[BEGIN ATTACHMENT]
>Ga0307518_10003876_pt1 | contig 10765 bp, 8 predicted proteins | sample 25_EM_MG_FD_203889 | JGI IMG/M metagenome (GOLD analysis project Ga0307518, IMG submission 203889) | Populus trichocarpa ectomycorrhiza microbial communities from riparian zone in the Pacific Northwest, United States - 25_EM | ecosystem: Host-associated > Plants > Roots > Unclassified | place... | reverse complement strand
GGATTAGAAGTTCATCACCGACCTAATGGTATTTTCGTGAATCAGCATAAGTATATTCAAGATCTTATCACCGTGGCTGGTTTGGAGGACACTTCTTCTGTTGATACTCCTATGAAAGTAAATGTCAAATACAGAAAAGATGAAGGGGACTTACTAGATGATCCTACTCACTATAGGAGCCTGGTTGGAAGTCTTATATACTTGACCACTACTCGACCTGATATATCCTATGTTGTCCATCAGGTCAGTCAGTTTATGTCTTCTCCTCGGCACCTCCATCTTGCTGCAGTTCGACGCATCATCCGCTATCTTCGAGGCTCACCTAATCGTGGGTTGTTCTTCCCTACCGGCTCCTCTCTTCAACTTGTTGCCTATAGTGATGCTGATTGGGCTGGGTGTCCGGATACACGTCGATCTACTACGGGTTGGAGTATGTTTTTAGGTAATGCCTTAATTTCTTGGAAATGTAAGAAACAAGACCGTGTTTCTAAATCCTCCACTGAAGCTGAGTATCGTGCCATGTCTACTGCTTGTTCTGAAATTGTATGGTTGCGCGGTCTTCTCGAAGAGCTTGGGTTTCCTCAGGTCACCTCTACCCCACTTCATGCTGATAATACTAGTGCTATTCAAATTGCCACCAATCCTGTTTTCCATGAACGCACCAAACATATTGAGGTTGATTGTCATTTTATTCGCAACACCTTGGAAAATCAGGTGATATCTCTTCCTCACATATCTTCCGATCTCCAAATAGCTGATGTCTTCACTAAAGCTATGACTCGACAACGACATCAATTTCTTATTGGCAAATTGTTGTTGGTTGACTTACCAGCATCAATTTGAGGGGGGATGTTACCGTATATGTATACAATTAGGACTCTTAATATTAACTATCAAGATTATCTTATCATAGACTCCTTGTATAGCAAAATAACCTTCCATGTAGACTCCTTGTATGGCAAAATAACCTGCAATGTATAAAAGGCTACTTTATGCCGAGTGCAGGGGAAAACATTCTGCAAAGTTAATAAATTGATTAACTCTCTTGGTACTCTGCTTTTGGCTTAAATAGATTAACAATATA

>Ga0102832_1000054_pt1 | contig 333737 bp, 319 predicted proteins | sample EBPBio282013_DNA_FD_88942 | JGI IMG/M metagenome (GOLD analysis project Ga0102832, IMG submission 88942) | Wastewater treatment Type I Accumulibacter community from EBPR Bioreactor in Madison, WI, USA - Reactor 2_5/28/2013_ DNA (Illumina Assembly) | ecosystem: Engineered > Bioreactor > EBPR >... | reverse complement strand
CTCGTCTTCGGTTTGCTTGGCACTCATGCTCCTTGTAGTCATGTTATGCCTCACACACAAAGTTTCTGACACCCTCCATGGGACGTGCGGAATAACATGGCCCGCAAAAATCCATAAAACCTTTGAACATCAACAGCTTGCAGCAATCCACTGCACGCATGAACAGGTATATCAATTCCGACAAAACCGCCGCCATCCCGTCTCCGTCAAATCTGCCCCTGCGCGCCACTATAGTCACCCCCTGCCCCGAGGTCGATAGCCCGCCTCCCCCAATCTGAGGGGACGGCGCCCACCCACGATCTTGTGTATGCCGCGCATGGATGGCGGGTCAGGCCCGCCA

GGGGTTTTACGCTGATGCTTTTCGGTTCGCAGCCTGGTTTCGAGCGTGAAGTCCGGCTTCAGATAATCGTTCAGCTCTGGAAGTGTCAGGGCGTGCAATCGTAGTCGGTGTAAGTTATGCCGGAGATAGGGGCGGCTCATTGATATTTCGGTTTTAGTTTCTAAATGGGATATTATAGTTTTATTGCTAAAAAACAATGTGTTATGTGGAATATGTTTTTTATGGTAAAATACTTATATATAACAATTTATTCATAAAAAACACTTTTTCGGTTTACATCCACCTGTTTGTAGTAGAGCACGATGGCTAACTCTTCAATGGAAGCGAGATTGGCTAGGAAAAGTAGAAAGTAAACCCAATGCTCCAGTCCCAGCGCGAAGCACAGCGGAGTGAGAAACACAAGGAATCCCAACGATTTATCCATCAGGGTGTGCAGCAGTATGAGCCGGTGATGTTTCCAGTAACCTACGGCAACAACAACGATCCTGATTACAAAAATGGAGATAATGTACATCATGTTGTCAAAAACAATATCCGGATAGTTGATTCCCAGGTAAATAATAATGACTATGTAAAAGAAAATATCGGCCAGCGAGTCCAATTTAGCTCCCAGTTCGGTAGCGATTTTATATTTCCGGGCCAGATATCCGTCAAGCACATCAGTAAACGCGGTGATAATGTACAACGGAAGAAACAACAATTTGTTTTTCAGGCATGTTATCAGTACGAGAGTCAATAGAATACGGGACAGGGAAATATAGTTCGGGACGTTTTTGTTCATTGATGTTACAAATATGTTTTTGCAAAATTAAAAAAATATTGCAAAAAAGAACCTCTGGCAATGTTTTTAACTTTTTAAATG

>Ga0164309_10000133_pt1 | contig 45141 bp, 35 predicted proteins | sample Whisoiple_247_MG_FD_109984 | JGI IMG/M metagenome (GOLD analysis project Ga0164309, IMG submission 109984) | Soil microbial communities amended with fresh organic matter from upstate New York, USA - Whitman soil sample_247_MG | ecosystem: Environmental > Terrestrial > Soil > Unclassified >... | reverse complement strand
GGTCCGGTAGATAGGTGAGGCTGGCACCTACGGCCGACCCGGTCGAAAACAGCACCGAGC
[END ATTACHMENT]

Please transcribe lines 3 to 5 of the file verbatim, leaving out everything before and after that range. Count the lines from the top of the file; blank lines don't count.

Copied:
>Ga0102832_1000054_pt1 | contig 333737 bp, 319 predicted proteins | sample EBPBio282013_DNA_FD_88942 | JGI IMG/M metagenome (GOLD analysis project Ga0102832, IMG submission 88942) | Wastewater treatment Type I Accumulibacter community from EBPR Bioreactor in Madison, WI, USA - Reactor 2_5/28/2013_ DNA (Illumina Assembly) | ecosystem: Engineered > Bioreactor > EBPR >... | reverse complement strand
CTCGTCTTCGGTTTGCTTGGCACTCATGCTCCTTGTAGTCATGTTATGCCTCACACACAAAGTTTCTGACACCCTCCATGGGACGTGCGGAATAACATGGCCCGCAAAAATCCATAAAACCTTTGAACATCAACAGCTTGCAGCAATCCACTGCACGCATGAACAGGTATATCAATTCCGACAAAACCGCCGCCATCCCGTCTCCGTCAAATCTGCCCCTGCGCGCCACTATAGTCACCCCCTGCCCCGAGGTCGATAGCCCGCCTCCCCCAATCTGAGGGGACGGCGCCCACCCACGATCTTGTGTATGCCGCGCATGGATGGCGGGTCAGGCCCGCCA

GGGGTTTTACGCTGATGCTTTTCGGTTCGCAGCCTGGTTTCGAGCGTGAAGTCCGGCTTCAGATAATCGTTCAGCTCTGGAAGTGTCAGGGCGTGCAATCGTAGTCGGTGTAAGTTATGCCGGAGATAGGGGCGGCTCATTGATATTTCGGTTTTAGTTTCTAAATGGGATATTATAGTTTTATTGCTAAAAAACAATGTGTTATGTGGAATATGTTTTTTATGGTAAAATACTTATATATAACAATTTATTCATAAAAAACACTTTTTCGGTTTACATCCACCTGTTTGTAGTAGAGCACGATGGCTAACTCTTCAATGGAAGCGAGATTGGCTAGGAAAAGTAGAAAGTAAACCCAATGCTCCAGTCCCAGCGCGAAGCACAGCGGAGTGAGAAACACAAGGAATCCCAACGATTTATCCATCAGGGTGTGCAGCAGTATGAGCCGGTGATGTTTCCAGTAACCTACGGCAACAACAACGATCCTGATTACAAAAATGGAGATAATGTACATCATGTTGTCAAAAACAATATCCGGATAGTTGATTCCCAGGTAAATAATAATGACTATGTAAAAGAAAATATCGGCCAGCGAGTCCAATTTAGCTCCCAGTTCGGTAGCGATTTTATATTTCCGGGCCAGATATCCGTCAAGCACATCAGTAAACGCGGTGATAATGTACAACGGAAGAAACAACAATTTGTTTTTCAGGCATGTTATCAGTACGAGAGTCAATAGAATACGGGACAGGGAAATATAGTTCGGGACGTTTTTGTTCATTGATGTTACAAATATGTTTTTGCAAAATTAAAAAAATATTGCAAAAAAGAACCTCTGGCAATGTTTTTAACTTTTTAAATG